Neanderthals were ancient, compared to us. They lived long before civilisation, before even the most prehistoric dentists began experimenting with ways to tackle tooth decay.
So if you were to guess at what kind of teeth they had, you might expect the worst: a mouth full of rotting and missing teeth.
It is becoming clearer that this was far from the case. One recent study actually suggests that Neanderthals lost fewer teeth than humans with equivalent diets. What's more, another new analysis offers a hint that they used toothpicks to keep their teeth clean.
Neanderthals lived long before modern humans walked the Earth. Estimates suggest they first appeared between 300,000 and 250,000 years ago, and died out about 32,000 years ago.
Until recently, researchers studying ancient teeth simply scrubbed off the calculus
It was once believed that they were predominantly meat-eaters, hunting large game in the forested environments where they lived.
Their carnivorous habits seem to have included eating each other. The bones of 12 or 13 Neanderthals, found in El Sidrón cave in northern Spain, are covered in cut marks associated with butchery. Their skulls appear to have been split open so that others could get to the marrow inside.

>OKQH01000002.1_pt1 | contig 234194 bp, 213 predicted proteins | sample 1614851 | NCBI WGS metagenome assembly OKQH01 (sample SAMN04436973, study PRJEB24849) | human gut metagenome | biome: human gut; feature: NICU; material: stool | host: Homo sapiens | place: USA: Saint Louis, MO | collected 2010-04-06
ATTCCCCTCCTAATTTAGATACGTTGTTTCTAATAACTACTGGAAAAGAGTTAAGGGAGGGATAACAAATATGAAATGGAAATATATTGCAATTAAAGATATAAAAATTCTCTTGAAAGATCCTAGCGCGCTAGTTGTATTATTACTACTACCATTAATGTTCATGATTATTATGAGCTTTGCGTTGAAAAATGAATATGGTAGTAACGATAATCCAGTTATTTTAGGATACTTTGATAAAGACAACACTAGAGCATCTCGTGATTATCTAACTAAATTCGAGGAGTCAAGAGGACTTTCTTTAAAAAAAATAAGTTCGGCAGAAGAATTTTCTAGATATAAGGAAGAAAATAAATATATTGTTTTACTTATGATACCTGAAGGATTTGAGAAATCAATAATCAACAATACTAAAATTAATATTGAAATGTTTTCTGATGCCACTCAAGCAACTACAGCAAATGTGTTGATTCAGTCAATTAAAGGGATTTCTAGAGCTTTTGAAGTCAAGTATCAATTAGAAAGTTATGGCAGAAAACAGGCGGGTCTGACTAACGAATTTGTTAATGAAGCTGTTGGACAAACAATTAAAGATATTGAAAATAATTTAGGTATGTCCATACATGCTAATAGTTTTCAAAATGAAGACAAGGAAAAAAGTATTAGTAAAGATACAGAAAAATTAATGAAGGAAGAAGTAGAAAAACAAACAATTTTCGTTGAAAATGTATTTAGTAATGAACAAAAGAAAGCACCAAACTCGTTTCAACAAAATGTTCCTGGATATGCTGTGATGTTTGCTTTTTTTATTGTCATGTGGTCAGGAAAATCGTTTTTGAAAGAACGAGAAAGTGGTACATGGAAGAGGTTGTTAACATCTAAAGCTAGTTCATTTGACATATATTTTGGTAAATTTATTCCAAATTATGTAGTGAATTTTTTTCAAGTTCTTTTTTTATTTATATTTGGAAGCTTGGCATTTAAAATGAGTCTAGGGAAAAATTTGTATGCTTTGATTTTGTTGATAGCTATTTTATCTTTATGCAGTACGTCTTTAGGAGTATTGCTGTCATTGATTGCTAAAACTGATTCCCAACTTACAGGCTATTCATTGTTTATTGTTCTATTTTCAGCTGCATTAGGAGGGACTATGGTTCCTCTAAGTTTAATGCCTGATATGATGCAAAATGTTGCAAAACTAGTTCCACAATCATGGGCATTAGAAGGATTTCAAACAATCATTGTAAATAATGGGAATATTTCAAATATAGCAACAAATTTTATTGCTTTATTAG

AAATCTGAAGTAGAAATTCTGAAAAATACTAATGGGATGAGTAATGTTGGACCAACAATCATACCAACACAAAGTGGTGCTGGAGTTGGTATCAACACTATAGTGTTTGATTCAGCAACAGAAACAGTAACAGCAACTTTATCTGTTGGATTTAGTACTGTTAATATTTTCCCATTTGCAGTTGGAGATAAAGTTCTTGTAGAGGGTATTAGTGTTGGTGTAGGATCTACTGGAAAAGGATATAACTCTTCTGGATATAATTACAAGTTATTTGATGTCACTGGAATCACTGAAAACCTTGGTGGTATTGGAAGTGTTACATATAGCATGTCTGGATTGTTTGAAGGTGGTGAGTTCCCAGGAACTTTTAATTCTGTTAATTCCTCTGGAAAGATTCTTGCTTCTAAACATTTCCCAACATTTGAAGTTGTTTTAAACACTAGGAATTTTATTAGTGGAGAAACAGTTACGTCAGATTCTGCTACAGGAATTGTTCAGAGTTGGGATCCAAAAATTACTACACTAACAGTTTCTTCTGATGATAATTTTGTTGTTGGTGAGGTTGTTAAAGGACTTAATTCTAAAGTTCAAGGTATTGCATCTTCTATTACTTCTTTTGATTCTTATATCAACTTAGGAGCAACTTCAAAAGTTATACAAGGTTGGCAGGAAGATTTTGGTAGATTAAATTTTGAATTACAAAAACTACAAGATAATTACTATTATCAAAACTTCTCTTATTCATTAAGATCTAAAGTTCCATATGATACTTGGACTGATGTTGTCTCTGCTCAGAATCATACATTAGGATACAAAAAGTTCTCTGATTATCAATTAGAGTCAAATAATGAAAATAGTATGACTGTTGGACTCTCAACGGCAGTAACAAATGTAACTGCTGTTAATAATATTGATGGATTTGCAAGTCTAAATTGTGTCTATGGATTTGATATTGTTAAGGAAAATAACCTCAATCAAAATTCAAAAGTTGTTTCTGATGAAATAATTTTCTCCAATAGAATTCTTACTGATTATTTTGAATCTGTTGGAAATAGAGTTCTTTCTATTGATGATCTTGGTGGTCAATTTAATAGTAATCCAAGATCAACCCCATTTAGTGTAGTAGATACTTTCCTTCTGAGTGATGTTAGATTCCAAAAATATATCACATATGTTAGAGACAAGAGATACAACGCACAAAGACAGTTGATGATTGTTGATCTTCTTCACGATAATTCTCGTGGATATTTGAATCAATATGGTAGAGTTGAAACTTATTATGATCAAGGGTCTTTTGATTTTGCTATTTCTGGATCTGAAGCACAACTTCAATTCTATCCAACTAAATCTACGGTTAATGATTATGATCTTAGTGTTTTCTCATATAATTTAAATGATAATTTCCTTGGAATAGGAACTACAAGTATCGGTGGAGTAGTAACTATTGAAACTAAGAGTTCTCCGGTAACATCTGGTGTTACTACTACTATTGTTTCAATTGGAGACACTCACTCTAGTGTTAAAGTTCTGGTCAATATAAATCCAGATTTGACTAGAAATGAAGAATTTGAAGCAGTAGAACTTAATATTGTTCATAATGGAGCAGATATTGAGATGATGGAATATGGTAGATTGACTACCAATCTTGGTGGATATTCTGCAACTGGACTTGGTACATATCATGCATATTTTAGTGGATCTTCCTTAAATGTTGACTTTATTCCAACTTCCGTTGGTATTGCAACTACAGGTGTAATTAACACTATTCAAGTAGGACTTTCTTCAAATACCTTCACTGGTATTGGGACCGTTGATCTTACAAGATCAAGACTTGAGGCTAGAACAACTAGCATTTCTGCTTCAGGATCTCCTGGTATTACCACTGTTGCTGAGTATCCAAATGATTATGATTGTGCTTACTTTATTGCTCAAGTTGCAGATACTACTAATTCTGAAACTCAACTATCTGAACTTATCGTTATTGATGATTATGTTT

If meat was all Neanderthals ate, it has been argued, then they were at a significant disadvantage to modern humans, who exploited many other food sources.
This view is quickly changing. While they certainly had a meat-rich diet, there was much more on their menu. We now know they were plant-eaters too.
We know this because scientists can analyse food remnants left on their teeth.
If you do not brush your teeth, plaque builds up and transforms into a hardened substance called dental calculus. This accumulates into a little hollow between your teeth and gums. The same was true of Neanderthals.
Until recently, researchers studying ancient teeth simply scrubbed off the calculus. "They thought it was just a waste product," says Karen Hardy, ICREA research professor at the Autonomous University of Barcelona in Spain.
It's not really surprising that Neanderthals would have been self-medicating
However, this calculus has revealed unexpected surprises. In the last 10 years, Hardy and others have shown that it contains micro-fossils of ancient plants.
These tell us in great detail what our close relatives ate. For instance, we have evidence that they ate edible grass, nuts and legumes.
On top of that, Neanderthals were eating other strange things. In 2012, a team led by Hardy discovered that the Neanderthals from El Sidrón cave were self-medicating with medicinal plants.